Securing Smart Cities

Securing Smart Cities

A significant part of a smart city’s budget is taken up by
security costs. Dr Ryad Soobhany, Associate Professor in the
School of Mathematical and Computer Sciences, Heriot-Watt
University Dubai, looks at the security risks of smart cities.

According to analysis from Frost & Sullivan, technology spending related to smart cities will reach $327 billion by 2025 – and a significant part of that cost is related to the security of smart cities. Smart cities rely on interconnected physical infrastructure and data-driven decision-making, which is achieved by a set of cyber-physical systems (CPS) – merging of operational technology (OT) and information technology (IT). The CPS manages devices and systems that collect and analyse data using ICT components – such as Internet of Things (IoT) devices, cloud computing, artificial intelligence (AI) and 5G. The inherent interconnectedness of smart cities however, creates an expanded attack surface, which is more attractive for cyber threat actors to exploit vulnerabilities in the system.

Smart City Cyber Risks

The interconnectivity of CPS can lead to security issues, where for example a cybercriminal gains access to an IoT network, through device hijacking, that is connected to the traffic management system (TMS) of the city. In this scenario the attacker can infiltrate the TMS and deregulate the smart traffic lights system or the variable speed limit system. The vast amount of sensitive data being generated, analysed, shared and stored provides challenges and concerns about the security and privacy of the data and how to protect the data in the data processing pipeline. Moreover, any successful attack can lead to disruption of governmental services, cause financial losses or expose citizen’s data (which can lead to erosion of trust in the system). Additionally, interference with physical infrastructure can endanger the physical wellbeing of people. Man-in-the-middle (MITM) attacks can occur by breaching, spoofing or interrupting communication between CPS. Distributed Denial of Service (DDoS) attacks and Permanent Denial of Service.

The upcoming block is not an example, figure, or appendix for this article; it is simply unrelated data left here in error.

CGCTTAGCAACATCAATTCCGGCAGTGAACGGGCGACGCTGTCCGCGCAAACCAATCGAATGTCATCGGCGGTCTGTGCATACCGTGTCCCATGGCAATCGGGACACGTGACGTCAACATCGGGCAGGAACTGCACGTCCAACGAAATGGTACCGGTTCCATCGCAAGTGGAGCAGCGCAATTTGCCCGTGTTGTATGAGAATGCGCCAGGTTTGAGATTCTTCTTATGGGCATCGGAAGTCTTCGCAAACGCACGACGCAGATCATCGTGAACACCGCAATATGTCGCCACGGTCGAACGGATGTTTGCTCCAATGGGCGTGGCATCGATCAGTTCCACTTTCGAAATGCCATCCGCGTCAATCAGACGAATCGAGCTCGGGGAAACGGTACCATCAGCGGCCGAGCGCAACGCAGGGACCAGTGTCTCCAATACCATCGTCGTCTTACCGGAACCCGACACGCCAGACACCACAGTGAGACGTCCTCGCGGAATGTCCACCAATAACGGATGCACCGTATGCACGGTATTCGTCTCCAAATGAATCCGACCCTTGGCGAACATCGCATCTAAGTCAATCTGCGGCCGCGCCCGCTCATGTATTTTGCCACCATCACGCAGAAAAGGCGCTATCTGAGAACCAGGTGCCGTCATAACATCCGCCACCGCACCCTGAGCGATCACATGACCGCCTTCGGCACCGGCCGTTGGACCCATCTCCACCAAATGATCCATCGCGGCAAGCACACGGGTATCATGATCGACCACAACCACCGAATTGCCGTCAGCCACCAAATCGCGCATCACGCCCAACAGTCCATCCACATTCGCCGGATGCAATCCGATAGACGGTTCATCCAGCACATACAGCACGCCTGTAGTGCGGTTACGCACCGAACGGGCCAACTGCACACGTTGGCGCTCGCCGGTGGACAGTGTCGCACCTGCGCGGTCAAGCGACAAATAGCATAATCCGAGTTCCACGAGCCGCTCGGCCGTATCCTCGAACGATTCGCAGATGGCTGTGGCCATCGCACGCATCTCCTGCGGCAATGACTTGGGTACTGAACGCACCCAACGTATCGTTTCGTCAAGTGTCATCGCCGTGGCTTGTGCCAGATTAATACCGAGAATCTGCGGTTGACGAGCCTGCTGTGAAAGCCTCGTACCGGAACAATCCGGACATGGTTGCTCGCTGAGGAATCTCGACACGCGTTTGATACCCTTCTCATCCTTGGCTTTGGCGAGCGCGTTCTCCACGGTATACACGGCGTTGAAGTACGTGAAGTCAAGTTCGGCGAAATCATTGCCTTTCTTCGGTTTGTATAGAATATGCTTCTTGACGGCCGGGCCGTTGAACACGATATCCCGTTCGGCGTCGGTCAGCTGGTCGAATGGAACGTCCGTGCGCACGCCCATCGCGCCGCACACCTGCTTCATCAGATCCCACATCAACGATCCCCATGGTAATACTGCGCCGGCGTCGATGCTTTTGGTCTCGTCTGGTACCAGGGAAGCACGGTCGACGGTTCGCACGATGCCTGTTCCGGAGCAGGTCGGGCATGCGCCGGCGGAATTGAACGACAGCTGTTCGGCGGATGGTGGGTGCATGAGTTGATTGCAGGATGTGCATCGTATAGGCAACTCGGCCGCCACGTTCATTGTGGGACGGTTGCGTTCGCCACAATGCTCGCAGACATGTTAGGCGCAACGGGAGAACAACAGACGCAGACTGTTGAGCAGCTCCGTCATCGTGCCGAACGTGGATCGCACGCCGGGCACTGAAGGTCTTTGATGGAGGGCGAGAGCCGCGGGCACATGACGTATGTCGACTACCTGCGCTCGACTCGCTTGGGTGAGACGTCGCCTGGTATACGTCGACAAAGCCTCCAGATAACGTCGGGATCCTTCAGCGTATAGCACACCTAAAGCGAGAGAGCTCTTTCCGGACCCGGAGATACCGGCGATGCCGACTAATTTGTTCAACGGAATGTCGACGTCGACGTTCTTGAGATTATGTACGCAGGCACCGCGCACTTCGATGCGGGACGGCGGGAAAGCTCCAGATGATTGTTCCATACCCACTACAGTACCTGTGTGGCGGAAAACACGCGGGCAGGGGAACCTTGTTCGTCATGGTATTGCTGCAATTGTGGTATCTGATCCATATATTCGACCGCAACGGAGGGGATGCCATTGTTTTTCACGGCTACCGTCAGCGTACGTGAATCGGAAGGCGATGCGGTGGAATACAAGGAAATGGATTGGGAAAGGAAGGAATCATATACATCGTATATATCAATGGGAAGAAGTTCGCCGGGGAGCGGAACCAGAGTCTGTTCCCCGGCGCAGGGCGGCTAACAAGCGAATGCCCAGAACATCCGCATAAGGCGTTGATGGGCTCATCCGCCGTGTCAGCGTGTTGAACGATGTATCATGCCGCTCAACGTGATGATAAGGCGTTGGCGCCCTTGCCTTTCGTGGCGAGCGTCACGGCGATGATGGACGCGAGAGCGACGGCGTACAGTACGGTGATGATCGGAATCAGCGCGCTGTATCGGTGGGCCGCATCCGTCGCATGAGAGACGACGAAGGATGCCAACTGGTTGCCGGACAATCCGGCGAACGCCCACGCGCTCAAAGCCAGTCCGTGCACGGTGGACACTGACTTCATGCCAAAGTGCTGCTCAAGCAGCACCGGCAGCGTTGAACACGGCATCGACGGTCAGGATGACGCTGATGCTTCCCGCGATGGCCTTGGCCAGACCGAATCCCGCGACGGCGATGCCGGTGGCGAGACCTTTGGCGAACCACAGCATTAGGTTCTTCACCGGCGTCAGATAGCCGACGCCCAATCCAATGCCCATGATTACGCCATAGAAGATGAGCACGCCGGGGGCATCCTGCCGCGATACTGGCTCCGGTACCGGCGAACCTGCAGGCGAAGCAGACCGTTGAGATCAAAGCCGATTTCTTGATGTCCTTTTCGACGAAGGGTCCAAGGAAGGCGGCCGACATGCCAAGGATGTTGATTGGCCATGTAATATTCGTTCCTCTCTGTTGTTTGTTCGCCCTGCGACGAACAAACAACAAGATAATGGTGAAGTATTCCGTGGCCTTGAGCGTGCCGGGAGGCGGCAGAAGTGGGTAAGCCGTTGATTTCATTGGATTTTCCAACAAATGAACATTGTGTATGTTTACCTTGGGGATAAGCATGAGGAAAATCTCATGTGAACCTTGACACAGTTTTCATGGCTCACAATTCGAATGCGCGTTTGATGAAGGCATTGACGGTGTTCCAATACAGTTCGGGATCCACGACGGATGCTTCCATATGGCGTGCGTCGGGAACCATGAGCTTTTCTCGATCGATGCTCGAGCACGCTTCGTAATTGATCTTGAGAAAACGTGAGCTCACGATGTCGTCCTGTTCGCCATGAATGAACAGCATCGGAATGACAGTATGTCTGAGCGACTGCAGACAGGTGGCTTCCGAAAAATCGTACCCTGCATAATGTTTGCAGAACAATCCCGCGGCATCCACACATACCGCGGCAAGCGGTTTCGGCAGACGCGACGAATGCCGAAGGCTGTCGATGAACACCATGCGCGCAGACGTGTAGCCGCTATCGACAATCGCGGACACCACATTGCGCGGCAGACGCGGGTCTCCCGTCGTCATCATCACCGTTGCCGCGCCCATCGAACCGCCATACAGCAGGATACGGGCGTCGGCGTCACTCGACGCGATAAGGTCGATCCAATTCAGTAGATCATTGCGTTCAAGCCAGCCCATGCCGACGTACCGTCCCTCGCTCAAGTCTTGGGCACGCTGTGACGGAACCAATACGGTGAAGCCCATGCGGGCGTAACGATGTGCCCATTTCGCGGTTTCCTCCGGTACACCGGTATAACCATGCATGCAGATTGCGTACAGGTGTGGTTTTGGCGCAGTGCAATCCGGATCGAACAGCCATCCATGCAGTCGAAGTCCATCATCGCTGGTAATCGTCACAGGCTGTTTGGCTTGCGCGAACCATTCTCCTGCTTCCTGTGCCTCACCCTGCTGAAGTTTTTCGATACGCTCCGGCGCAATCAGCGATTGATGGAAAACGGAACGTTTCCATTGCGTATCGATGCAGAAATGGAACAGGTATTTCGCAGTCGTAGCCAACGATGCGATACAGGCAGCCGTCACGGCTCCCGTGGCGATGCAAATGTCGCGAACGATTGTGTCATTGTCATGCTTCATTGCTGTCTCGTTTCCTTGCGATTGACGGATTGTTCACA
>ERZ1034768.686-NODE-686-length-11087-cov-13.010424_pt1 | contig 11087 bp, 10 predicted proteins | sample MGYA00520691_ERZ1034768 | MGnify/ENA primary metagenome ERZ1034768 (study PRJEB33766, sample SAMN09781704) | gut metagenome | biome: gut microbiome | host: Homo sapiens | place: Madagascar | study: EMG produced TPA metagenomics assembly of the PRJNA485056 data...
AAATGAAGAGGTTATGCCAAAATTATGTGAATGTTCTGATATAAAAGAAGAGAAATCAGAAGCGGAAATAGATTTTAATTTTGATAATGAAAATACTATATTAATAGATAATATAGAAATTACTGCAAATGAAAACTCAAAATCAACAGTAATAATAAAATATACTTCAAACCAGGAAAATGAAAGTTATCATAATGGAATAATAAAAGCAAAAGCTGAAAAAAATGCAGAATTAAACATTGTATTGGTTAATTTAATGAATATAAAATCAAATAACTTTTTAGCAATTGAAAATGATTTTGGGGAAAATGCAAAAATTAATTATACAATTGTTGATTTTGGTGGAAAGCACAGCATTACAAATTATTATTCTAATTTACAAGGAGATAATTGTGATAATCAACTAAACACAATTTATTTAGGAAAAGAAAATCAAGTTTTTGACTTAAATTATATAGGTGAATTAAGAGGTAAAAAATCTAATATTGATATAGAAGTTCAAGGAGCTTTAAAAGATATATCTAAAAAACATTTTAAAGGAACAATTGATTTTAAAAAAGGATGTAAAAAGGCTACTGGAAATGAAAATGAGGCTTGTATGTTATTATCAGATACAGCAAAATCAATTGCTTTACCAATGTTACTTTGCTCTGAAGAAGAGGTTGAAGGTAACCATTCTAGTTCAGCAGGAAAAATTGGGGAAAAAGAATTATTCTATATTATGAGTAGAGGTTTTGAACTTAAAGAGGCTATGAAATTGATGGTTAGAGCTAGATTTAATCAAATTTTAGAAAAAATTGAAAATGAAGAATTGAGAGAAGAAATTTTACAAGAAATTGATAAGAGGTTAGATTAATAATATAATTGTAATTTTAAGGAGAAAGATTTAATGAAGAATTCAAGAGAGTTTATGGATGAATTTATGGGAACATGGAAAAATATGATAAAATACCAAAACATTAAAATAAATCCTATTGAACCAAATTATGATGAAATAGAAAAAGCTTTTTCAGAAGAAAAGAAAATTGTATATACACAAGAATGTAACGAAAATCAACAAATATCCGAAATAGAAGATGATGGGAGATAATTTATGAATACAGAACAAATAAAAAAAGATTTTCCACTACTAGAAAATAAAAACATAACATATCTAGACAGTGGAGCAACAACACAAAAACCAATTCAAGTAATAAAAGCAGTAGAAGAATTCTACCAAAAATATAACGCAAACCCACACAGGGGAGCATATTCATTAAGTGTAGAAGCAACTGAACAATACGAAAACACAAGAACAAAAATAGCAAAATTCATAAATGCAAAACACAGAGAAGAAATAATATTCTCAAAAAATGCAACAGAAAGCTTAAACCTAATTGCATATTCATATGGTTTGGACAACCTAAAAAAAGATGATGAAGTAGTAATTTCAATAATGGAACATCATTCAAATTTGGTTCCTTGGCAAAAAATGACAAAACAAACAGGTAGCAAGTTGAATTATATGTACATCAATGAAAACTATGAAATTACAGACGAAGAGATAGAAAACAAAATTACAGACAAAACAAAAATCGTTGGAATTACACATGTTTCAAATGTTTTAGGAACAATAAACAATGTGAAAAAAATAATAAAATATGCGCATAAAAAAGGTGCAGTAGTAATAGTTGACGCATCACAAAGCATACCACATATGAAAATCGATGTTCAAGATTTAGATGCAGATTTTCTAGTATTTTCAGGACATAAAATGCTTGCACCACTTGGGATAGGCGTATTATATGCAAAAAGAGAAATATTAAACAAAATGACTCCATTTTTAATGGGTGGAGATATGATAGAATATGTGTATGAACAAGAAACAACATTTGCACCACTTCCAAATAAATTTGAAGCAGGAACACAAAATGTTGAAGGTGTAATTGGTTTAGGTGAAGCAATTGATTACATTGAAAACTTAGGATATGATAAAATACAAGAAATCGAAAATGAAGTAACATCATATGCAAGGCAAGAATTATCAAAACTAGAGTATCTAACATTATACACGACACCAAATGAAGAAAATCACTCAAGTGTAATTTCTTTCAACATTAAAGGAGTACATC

(PDoS) are on the rise and in the case of PDoS can lead to sensing devices (video cameras, speed sensors) being damaged beyond repair, with a huge cost for service downtime and replacement. The storage of the acquired data from various IoT devices can be targeted by ransomware attacks that can encrypt the data and demand a ransom payment for the decryption of the data. This attack can disrupt critical infrastructure operations and endanger public health & safety if CPS rely on the data to provide services.

Overcoming Interoperability Issues

Smart cities usually have a combination of state-of-the-art IoT sensors/ systems (albeit not designed to be security-oriented) and legacy systems. Interoperability issues between these systems will lead to an increase in the risk of cyberattacks. Another weakness is the integration of services with the need to reconcile various security protocols and develop new ones. The use of AI by bots to make independent decisions can lead to attacks that will lead to an external actor controlling the bots, without being detected by security professionals. Any attack that threatens the privacy and sensitive data of people will lead to a loss of trust by citizens and can lead to refusal to share data and ultimately rejection of smart cities.